Following a series of food scandals, the European Union is preparing better regulations for producers, but also clearer product labeling. The goal is to ensure that consumer in the EU know what they’re buying.
Currently, country of origin labelling is only mandatory for products such as fresh and frozen meat, fish and eggs. This has left a grey area in terms of labelling when it comes to country of origin. Croatian Member of European Parliament Biljana Borzan (S&D/SDP): "Currently it is possible for food to be processed in Croatia and labelled as domestic, even though the raw product arrived from some other country. Personally, I feel that this is meant to deceive consumers. Right now it's allowed within a certain grey-area."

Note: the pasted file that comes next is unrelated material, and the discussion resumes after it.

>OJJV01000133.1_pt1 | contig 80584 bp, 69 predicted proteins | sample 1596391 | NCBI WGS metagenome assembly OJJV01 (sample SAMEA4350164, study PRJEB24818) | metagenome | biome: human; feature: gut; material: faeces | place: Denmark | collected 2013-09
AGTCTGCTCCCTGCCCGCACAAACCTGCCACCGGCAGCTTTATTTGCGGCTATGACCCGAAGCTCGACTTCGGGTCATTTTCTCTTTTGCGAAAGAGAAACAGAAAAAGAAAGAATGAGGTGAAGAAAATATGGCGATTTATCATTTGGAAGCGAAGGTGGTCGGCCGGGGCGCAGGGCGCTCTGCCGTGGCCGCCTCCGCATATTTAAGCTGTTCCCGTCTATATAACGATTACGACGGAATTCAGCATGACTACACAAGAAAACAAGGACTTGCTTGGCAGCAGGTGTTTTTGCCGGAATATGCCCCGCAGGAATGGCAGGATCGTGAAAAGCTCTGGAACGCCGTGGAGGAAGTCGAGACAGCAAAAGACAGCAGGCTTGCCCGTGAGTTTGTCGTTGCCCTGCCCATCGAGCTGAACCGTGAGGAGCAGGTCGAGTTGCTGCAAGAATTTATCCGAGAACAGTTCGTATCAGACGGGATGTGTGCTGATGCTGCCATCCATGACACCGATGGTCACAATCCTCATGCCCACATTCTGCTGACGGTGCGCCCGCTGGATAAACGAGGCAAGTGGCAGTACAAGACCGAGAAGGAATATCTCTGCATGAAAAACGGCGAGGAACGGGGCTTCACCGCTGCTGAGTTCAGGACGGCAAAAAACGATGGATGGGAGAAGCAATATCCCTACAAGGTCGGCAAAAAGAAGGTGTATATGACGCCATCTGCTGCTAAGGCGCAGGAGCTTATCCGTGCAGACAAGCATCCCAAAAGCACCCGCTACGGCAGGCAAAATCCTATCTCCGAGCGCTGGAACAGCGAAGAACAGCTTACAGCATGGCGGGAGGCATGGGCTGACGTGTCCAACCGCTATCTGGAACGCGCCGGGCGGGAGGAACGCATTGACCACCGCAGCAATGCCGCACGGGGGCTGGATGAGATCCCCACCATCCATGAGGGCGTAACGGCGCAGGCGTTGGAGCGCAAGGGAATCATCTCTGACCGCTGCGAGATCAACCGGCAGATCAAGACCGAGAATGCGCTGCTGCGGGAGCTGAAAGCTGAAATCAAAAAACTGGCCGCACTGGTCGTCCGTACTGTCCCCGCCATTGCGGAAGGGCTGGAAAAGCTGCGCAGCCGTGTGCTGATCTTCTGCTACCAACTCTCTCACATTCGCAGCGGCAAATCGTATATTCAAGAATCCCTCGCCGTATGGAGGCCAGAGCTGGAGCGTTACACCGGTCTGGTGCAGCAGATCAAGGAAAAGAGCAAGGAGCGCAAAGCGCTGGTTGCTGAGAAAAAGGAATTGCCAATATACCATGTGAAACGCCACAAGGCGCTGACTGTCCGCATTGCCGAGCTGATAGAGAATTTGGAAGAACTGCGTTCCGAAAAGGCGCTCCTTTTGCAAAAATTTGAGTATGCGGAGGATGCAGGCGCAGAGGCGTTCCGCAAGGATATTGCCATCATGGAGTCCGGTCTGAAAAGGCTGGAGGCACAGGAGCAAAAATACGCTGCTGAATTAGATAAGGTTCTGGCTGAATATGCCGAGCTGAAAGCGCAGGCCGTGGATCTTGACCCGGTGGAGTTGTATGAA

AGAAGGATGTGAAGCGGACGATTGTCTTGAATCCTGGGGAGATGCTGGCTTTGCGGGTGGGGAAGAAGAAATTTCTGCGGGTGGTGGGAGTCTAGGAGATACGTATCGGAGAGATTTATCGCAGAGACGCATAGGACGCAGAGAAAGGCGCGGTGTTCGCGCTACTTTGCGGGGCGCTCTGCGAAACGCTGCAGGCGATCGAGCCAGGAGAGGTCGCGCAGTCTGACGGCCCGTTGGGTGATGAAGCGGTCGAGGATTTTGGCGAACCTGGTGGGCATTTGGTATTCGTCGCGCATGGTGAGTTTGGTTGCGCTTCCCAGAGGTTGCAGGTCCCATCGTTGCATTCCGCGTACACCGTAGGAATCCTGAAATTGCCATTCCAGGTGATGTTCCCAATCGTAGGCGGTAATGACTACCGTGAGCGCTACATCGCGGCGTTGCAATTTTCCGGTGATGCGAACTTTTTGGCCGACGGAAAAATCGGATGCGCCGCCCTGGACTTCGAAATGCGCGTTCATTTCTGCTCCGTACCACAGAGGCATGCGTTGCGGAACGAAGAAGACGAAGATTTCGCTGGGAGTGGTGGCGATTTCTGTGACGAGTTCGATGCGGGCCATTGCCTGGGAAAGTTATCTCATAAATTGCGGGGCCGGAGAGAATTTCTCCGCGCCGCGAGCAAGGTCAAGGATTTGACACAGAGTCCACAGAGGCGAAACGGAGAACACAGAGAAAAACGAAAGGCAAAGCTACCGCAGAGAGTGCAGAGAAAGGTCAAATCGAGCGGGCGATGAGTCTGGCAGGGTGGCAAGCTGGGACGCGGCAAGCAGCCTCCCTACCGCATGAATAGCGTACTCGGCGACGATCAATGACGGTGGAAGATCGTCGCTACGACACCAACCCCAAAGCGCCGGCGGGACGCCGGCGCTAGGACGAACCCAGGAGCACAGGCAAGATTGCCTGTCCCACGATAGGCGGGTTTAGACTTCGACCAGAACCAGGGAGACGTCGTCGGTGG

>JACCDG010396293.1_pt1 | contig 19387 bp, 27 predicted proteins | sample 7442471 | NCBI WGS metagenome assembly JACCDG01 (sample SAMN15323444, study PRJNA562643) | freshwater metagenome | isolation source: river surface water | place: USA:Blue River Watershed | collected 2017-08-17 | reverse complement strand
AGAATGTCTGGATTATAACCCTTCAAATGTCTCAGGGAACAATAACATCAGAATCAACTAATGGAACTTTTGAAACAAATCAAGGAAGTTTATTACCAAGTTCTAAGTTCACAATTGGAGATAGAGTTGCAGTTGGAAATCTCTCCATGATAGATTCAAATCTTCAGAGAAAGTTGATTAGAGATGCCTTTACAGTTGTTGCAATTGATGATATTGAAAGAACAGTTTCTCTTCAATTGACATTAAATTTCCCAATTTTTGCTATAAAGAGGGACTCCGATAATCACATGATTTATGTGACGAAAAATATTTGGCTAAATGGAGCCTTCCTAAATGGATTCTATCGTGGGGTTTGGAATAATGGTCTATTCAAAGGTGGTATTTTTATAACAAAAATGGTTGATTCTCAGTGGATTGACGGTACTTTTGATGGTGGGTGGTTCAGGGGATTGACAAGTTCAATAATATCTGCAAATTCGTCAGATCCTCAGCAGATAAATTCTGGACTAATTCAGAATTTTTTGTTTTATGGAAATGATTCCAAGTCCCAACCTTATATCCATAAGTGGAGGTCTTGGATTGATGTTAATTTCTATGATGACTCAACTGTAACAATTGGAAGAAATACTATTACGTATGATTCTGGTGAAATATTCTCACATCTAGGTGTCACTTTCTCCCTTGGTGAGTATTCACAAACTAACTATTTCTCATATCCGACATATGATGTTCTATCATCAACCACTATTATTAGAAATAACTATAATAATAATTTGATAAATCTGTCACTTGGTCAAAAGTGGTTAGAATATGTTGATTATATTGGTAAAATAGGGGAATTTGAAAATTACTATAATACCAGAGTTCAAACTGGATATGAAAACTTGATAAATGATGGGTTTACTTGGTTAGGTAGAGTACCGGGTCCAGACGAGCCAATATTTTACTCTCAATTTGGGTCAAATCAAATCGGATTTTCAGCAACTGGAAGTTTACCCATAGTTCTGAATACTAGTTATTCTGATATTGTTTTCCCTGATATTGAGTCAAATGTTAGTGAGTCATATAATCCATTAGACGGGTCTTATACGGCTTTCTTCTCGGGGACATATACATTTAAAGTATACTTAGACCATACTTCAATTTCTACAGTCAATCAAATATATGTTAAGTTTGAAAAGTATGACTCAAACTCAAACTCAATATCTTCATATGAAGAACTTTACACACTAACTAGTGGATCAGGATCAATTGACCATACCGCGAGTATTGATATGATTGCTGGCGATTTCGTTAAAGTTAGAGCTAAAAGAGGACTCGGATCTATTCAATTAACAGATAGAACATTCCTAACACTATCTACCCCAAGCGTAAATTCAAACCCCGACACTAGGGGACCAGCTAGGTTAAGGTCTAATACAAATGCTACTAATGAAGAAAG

The rule regulating country of origin labelling should soon apply to other products as well as part of the EU's "Farm to Fork" strategy, which could include placing flags of origin on products. This practice is already in place in Austria and Ireland, and can be introduced independently by other member states at any time.
"In the past couple of days we've once again been inundated with questions from dairy farmers, as to why products are being labelled as being from Croatia, but when you look closer, the fine print says: Made in EU," says Mladen Jakopović from the Croatian Chamber of Agriculture.
Croatian Member of European Parliament Tomislav Sokol (EPP/HDZ) has proposed amendments that would put an end to this deceptive practice: "With honey we currently have a situation in which it is enough to label it as a mixture of honey from the EU and abroad. That is definitely too vague, which is why I have filed an amendment where each component of this mixure comes from, so that honey from abroad is not being sold as from the EU."
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